My children play a major part in the family style of our home. I learned years ago that there is so much beauty in the absolute innocence and untrained creativity of a child, whether through art, sewing, or even setting a table. I try to let their creative personalities be seen in our home by celebrating it in every room. Their art and other handmades are just as much art as mine. Every wall in our home is literally decorated somehow creatively by the very people that live in it. It makes for a very warm and friendly feel with Johanna’s red water-colored girl next to a wood block print I made for Bobby when we were dating.

There is somewhat of a planning process for all of the projects we do in general and for our home. Most Sunday nights, I sit between my oldest girls and we look over our many lists of things to make, create, sew, or bake, and decide the most important ones to add to the calendar that week. We always have at least one baking day and one project day, although many days we end up doing both. I aim for both structure and spontaneity in our days together.

Q: Materials you always have on hand for crafting…

A: Lots of fabric, ribbon, paints, brushes, oil pastels, crayons, buttons, popsicle sticks, canvases, good paper, IKEA frames, glass jars and bottles, and anything random that looks promising from garage sales or thrift stores. You’d be surprised what you can do with wooden embroidery frames and wooden frames. Sticks and leaves, and really anything from our backyard, are thankfully always on hand for projects.

Q: Tell us of an average day in your house. How does it work best?

A: An average day starts with the house looking like we don’t have any children. Within the first hour of play and breakfast and kitchen clean-up, somehow everything has been pulled out onto the floor. Even things that weren’t intended to be pulled out! Some mornings after we are all dressed, laundry is started, and the big girls’ morning jobs are completed, we might bake our week’s snack or other baked goods around the island in the kitchen. Everyone drags a chair in to participate.

Or our morning’s activity might start at the dining room table with homemade play-dough or a specific project. Homemade stickers are on the calendar this week! When we aren’t together doing or making something, you can usually find my older girls situated in the art room writing stories or upstairs whipping up plans to open a bakery.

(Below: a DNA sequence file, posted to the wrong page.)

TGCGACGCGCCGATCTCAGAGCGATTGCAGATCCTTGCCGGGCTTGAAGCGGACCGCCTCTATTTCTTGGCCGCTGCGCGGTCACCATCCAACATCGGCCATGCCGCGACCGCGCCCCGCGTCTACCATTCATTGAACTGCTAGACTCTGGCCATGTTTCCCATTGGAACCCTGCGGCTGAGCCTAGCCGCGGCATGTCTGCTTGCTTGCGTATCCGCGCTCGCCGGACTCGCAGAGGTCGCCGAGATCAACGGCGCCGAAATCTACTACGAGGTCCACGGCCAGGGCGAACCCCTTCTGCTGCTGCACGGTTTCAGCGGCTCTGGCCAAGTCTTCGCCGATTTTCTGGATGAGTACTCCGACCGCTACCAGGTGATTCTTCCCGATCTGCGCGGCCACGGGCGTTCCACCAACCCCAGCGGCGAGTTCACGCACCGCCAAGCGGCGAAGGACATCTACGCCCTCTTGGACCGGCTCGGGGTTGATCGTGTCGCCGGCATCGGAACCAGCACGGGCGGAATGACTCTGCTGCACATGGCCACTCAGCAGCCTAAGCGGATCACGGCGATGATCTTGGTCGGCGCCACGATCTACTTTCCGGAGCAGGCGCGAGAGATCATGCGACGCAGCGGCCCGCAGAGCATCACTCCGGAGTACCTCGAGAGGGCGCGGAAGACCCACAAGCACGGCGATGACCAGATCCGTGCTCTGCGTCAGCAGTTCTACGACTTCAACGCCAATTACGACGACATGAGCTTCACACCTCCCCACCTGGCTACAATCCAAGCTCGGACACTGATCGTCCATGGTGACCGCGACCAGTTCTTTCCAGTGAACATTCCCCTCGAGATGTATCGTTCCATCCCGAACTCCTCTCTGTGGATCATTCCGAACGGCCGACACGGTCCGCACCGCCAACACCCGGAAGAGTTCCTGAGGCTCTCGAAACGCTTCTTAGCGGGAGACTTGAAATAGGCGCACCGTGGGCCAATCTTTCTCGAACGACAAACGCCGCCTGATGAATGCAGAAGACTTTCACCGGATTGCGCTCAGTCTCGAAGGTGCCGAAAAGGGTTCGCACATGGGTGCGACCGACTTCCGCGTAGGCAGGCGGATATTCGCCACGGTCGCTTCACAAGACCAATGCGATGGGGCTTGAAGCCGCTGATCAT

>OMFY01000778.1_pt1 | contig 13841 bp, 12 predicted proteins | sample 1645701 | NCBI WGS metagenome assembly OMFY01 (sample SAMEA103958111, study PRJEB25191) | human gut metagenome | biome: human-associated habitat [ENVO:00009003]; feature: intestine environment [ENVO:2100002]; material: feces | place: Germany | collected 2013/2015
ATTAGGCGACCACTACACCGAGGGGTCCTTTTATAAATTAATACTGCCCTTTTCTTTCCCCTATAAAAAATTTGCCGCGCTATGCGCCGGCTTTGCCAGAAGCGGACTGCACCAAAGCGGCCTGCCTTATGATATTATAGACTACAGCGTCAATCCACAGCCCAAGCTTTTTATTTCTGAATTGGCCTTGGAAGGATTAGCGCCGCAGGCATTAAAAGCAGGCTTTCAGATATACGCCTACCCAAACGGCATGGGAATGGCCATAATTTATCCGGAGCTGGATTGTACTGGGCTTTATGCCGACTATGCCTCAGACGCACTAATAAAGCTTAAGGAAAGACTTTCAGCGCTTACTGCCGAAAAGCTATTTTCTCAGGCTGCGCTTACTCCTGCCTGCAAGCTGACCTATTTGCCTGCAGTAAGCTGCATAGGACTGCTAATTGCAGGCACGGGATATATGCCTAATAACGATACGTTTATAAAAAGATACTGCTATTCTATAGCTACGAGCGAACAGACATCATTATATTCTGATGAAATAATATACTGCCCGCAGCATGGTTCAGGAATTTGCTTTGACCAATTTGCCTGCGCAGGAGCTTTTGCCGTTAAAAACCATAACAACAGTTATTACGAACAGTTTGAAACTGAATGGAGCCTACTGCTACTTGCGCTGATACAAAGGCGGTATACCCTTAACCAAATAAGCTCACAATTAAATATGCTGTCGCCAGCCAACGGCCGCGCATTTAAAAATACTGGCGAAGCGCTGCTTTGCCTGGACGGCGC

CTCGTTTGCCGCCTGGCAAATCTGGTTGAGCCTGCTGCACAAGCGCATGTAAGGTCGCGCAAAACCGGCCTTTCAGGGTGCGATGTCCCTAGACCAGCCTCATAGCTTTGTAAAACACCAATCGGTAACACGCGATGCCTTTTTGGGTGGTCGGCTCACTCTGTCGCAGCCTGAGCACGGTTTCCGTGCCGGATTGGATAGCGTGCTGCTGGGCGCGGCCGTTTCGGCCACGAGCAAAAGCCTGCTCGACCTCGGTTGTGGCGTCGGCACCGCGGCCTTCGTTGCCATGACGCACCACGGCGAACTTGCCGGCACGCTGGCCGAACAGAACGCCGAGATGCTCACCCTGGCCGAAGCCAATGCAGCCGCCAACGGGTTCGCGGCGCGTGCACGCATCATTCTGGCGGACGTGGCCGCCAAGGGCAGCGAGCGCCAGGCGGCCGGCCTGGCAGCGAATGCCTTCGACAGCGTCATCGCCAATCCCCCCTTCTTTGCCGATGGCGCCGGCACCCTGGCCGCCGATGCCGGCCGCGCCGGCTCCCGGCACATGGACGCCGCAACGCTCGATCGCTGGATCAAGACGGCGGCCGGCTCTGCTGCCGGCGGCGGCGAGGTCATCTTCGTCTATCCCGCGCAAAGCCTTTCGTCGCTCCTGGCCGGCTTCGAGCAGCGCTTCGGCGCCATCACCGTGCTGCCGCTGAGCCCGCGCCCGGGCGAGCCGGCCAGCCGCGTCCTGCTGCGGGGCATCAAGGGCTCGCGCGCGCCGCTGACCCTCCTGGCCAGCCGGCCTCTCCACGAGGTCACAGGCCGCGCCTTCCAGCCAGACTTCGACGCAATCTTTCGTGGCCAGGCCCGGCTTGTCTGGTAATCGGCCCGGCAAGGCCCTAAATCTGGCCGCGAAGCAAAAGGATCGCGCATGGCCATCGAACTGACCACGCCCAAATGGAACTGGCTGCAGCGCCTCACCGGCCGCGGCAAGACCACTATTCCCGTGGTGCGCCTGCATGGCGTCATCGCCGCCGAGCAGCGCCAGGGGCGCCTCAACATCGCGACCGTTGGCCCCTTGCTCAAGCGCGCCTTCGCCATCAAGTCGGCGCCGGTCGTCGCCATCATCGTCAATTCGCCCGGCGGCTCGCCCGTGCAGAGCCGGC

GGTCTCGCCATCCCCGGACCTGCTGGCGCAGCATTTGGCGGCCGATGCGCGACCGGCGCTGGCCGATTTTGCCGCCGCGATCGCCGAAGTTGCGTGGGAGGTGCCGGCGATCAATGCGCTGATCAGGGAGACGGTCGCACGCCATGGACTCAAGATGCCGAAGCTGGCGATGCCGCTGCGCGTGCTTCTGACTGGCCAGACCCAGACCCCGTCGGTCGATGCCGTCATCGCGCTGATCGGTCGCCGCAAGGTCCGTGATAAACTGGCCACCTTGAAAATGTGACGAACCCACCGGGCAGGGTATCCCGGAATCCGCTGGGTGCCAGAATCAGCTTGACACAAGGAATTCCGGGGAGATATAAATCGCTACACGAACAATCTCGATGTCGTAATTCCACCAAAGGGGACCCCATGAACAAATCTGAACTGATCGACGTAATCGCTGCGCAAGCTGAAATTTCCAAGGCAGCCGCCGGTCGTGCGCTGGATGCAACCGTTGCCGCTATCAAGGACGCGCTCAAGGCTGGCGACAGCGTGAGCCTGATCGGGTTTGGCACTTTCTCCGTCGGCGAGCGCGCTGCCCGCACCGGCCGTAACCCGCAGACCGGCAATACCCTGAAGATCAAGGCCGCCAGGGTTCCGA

After lunch together and taking the twins upstairs for naps, we spend most of the afternoon in the living room. I designed the living room to be a space for a lot of living, with the kids’ books, my favorite books, blocks, a few simple toys, and our computer. The girls know mom needs her quiet time resting on the couch for a bit, and then I get to have time with my older girls learning or exploring whatever we’re most interested in at the moment.

The evening winds down in the kitchen and then dining room, with my little dinner helpers coming in and out preparing the table for dinner. We turned the top of our lowboy into a dinner helper station where everything is in one place for the table setters. Even the toddlers like getting involved. After dinner and clean up, we return to the living room for closure from the day together, maybe playing a game of Fish, or Bobby reading a classic novel aloud, or a big pile-up on Daddy.

These are the moments, surrounded by the homemade stick horses and fabric garland, dolls in their cradle by the fireplace, that I feel satisfied with the simplicity of life. No frills or extravagances, just real life and its props.

Q: Advice for parents who love the idea of DIY but have a hard time with the mess!

A: Train your kids to take real art supplies seriously. Art aprons are a requirement with paints, watercolors, printmaking inks, and ink with quill pen in our home. Use an old tablecloth on your table for really messy projects. When it is warm, we like to take our painting projects like painting frames or glass jars outside on the grass. The kids and mom get to relax a bit.

We actually have a room specific for the less-messy art projects, which we affectionately call our art room. Yes, at the end of the day I beckon my girls’ help to pick up millions of little pieces of paper someone cut up and buttons that my toddlers were pouring from bowl to bowl and they somehow ended up on the floor, but the girls are learning they are free to create if they then are responsible for the clean-up.